11 West 53rd Street, New York, NY 10019
January 15, 2015
The Roy and Niuta Titus Theater 2
In one step are a thousand animals is the title Trajal Harrell (American, b. 1973) has given his two-year Annenberg Research Commission Residency project. One of the most prominent choreographers and dancers of his generation, Harrell confronts the history, construction, and interpretation of modern and contemporary dance. Starting from the premise that history is always partly a fiction, Harrell works with historical imagination as a way to rethink how we process and interpret our pasts. Thus Harrell’s works often make use of hybrid forms of movement, drawing from various sources including postmodern dance and voguing, for example in his piece Twenty Looks or Paris Is Burning at The Judson Church.
Two years ago Harrell began investigating the history of butoh, a Japanese dance form created in part to resist the conservatism permeating postwar choreography. As Harrell learned more, his research focused specifically on the life and work of Japanese choreographer Tatsumi Hijikata (1928–86), a butoh pioneer. Hijikata situated butoh as a transgressive and surrealist dance form, dealing with themes of death, criminality, and corporeality. Harrell’s investigation culminated in the performance Used Abused and Hung Out to Dry, which was commissioned by MoMA as part of the performance series Performing Histories: Live Artworks Examining the Past, in connection with the exhibition Tokyo: The New Avant-Garde 1945–1970, and was performed in The Agnes Gund Garden Lobby in 2012.
In one step are a thousand animals will include a further in-depth exploration of Hijikata’s work, the aesthetic possibilities of butoh. At the same time, Harrell is interested in gaps and holes in history and diving into those to discover new relations. Inviting Harrell to pursue his research at MoMA represents a significant continuation of the initiative to involve artists in rethinking the Museum’s performance program. Through a series of performances and discursive events, including the creation of a new piece for 2016, Harrell will also focus on the conditions of the museum space and what dance in museums can make visible that other combinations of media, processes, and spaces cannot.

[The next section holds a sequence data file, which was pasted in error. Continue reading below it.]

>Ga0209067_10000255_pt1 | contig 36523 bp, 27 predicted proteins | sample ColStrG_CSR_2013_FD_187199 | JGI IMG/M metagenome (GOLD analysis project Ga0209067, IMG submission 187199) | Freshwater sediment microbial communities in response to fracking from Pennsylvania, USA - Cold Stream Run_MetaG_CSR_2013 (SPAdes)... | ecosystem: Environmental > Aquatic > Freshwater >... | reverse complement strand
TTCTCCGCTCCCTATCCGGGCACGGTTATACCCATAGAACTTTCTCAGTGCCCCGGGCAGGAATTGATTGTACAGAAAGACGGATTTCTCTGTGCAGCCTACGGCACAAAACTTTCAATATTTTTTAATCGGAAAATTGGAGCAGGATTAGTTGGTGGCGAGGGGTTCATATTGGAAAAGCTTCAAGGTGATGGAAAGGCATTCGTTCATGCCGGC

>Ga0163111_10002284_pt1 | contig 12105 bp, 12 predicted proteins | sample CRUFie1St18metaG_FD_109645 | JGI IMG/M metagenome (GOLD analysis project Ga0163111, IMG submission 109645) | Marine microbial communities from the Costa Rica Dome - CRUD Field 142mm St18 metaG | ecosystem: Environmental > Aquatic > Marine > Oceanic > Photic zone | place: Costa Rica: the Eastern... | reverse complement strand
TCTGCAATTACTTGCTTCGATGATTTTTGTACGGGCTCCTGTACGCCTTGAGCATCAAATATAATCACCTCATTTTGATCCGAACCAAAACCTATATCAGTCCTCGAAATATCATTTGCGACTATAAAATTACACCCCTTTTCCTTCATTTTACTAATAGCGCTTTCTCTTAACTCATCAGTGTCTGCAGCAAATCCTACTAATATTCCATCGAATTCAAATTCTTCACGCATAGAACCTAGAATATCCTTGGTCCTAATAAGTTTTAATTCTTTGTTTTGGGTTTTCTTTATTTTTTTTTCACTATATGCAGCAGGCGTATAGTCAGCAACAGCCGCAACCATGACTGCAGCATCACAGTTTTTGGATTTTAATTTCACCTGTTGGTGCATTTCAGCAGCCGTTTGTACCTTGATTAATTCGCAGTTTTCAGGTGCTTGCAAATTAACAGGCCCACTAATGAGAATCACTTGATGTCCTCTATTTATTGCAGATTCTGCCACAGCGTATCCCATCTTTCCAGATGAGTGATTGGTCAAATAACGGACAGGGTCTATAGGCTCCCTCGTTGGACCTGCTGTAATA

In one step are a thousand animals began in September 2014 with The Practice, in which Harrell offered insights into his working method, inviting participation from renowned musicians, stylist, singers, and dancers.
For this second iteration, Harrell engages in a conversation with Eiko Otake, Japanese choreographer and dancer, who works primarily with her partner Koma. Both Eiko and Koma have studied with Kazu Ohno and Hijikata, and moved to New York in the 1970s, developing their own choreographic practice. Eiko & Koma were also part of MoMA’s performance series Performing Histories: Live Artworks Examining the Past in January 2013 with The Caravan Project. Together with Sam Miller, the President of the Lower Manhattan Cultural Council, the two artists, in their first public conversation, will talk about the artistic legacy of avant-garde dance forms in 1960s Tokyo, Eiko’s integral participation in that scene, and the parallel aesthetic threads in their work.
Organized by Ana Janevski, Associate Curator, with Martha Joseph, Curatorial Assistant, Department of Media and Performance Art